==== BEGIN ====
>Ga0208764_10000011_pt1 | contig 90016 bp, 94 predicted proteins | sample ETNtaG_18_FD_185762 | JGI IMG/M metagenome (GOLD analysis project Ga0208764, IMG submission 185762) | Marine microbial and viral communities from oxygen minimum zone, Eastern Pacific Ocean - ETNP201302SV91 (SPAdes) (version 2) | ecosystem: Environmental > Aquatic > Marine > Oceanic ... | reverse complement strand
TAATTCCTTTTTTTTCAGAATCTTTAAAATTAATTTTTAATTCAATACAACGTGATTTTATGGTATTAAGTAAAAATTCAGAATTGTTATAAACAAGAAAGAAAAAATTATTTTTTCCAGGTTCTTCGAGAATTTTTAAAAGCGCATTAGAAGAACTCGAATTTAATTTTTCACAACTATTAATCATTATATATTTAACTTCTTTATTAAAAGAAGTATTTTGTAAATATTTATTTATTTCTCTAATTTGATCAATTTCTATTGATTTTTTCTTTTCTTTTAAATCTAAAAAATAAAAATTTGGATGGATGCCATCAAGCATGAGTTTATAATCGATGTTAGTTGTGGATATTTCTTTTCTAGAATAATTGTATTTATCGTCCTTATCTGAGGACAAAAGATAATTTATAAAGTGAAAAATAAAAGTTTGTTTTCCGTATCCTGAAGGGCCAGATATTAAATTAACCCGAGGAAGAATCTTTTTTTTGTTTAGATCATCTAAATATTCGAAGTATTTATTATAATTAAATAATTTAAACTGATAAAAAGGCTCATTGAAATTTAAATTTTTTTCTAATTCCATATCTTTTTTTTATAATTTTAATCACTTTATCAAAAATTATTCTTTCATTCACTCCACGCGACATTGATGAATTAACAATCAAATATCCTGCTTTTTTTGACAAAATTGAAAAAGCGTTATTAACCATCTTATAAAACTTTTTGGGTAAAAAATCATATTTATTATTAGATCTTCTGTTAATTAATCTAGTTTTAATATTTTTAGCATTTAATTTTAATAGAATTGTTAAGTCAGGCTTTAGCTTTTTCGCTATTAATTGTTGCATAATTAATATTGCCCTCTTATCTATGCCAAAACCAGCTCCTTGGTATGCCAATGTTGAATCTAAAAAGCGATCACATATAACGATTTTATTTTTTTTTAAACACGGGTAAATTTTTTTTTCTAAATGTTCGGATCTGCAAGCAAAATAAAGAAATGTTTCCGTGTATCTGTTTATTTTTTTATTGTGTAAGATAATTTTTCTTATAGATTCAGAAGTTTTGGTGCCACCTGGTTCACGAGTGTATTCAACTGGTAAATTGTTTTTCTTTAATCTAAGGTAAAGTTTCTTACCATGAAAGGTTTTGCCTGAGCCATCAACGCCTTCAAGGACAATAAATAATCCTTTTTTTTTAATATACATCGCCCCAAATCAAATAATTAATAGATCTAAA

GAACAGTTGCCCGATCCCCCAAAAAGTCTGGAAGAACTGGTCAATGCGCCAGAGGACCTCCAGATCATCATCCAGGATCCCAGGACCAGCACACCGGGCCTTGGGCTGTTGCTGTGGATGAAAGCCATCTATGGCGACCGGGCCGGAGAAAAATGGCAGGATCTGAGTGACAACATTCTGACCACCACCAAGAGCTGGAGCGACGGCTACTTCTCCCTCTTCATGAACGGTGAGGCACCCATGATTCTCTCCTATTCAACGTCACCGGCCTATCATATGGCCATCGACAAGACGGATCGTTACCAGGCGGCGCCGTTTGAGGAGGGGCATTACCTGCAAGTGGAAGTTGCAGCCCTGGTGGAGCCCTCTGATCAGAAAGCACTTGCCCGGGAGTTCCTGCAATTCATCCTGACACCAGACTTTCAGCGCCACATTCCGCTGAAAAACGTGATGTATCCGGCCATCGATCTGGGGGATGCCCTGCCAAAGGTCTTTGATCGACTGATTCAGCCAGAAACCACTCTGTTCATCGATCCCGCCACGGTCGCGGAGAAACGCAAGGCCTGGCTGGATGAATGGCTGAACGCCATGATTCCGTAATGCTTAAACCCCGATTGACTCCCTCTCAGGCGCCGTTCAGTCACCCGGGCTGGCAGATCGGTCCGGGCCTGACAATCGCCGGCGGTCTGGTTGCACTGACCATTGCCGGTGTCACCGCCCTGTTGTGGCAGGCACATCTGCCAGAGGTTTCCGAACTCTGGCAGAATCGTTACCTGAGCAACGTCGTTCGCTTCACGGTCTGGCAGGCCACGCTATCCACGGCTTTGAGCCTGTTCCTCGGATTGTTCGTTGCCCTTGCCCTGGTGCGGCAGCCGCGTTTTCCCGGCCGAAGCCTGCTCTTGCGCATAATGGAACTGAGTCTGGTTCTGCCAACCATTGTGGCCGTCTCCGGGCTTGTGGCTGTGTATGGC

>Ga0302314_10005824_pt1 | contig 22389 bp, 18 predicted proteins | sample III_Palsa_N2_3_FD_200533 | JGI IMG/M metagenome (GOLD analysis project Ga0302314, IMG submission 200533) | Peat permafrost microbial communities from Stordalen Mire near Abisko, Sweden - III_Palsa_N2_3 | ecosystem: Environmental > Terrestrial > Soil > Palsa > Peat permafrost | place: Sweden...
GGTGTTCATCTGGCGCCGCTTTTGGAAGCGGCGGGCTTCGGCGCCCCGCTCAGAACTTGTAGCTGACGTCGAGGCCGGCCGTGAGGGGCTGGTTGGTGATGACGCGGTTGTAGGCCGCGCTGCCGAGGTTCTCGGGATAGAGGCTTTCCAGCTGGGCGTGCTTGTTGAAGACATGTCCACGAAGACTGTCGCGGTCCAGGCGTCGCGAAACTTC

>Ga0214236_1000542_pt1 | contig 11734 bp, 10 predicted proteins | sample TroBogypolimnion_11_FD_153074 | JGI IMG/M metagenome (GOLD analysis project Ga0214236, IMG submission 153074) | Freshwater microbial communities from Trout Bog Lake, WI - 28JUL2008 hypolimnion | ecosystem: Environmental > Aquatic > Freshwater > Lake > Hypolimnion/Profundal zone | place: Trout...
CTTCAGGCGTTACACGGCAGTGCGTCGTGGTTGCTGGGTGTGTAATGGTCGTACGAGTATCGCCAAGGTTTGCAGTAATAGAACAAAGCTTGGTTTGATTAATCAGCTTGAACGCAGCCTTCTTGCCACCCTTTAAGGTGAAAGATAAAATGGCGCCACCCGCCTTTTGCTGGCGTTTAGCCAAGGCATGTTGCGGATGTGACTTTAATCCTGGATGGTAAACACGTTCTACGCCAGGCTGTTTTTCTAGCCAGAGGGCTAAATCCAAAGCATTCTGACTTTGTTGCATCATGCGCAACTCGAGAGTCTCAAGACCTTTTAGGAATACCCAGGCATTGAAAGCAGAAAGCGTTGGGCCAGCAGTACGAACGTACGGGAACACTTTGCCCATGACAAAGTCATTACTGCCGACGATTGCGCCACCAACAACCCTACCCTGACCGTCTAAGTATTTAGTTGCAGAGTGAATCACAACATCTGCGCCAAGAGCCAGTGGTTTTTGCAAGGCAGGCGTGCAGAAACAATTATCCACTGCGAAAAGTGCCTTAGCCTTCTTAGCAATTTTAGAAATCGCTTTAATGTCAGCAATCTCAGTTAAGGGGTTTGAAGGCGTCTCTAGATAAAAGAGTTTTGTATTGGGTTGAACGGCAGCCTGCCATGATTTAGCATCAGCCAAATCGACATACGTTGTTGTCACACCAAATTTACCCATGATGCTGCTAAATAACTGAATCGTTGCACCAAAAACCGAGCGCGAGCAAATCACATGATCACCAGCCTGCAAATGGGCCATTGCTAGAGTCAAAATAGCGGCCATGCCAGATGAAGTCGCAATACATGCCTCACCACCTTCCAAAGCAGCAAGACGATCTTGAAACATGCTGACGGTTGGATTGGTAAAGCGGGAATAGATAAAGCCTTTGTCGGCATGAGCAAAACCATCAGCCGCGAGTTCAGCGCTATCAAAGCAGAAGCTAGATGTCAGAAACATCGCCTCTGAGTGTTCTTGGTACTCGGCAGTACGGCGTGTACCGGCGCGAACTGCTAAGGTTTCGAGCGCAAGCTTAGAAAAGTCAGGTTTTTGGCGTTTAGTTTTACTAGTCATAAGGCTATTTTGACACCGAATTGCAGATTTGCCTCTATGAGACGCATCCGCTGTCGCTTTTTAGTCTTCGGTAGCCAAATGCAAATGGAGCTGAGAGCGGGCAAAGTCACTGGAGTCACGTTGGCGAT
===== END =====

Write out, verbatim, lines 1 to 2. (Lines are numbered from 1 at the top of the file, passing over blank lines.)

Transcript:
>Ga0208764_10000011_pt1 | contig 90016 bp, 94 predicted proteins | sample ETNtaG_18_FD_185762 | JGI IMG/M metagenome (GOLD analysis project Ga0208764, IMG submission 185762) | Marine microbial and viral communities from oxygen minimum zone, Eastern Pacific Ocean - ETNP201302SV91 (SPAdes) (version 2) | ecosystem: Environmental > Aquatic > Marine > Oceanic ... | reverse complement strand
TAATTCCTTTTTTTTCAGAATCTTTAAAATTAATTTTTAATTCAATACAACGTGATTTTATGGTATTAAGTAAAAATTCAGAATTGTTATAAACAAGAAAGAAAAAATTATTTTTTCCAGGTTCTTCGAGAATTTTTAAAAGCGCATTAGAAGAACTCGAATTTAATTTTTCACAACTATTAATCATTATATATTTAACTTCTTTATTAAAAGAAGTATTTTGTAAATATTTATTTATTTCTCTAATTTGATCAATTTCTATTGATTTTTTCTTTTCTTTTAAATCTAAAAAATAAAAATTTGGATGGATGCCATCAAGCATGAGTTTATAATCGATGTTAGTTGTGGATATTTCTTTTCTAGAATAATTGTATTTATCGTCCTTATCTGAGGACAAAAGATAATTTATAAAGTGAAAAATAAAAGTTTGTTTTCCGTATCCTGAAGGGCCAGATATTAAATTAACCCGAGGAAGAATCTTTTTTTTGTTTAGATCATCTAAATATTCGAAGTATTTATTATAATTAAATAATTTAAACTGATAAAAAGGCTCATTGAAATTTAAATTTTTTTCTAATTCCATATCTTTTTTTTATAATTTTAATCACTTTATCAAAAATTATTCTTTCATTCACTCCACGCGACATTGATGAATTAACAATCAAATATCCTGCTTTTTTTGACAAAATTGAAAAAGCGTTATTAACCATCTTATAAAACTTTTTGGGTAAAAAATCATATTTATTATTAGATCTTCTGTTAATTAATCTAGTTTTAATATTTTTAGCATTTAATTTTAATAGAATTGTTAAGTCAGGCTTTAGCTTTTTCGCTATTAATTGTTGCATAATTAATATTGCCCTCTTATCTATGCCAAAACCAGCTCCTTGGTATGCCAATGTTGAATCTAAAAAGCGATCACATATAACGATTTTATTTTTTTTTAAACACGGGTAAATTTTTTTTTCTAAATGTTCGGATCTGCAAGCAAAATAAAGAAATGTTTCCGTGTATCTGTTTATTTTTTTATTGTGTAAGATAATTTTTCTTATAGATTCAGAAGTTTTGGTGCCACCTGGTTCACGAGTGTATTCAACTGGTAAATTGTTTTTCTTTAATCTAAGGTAAAGTTTCTTACCATGAAAGGTTTTGCCTGAGCCATCAACGCCTTCAAGGACAATAAATAATCCTTTTTTTTTAATATACATCGCCCCAAATCAAATAATTAATAGATCTAAA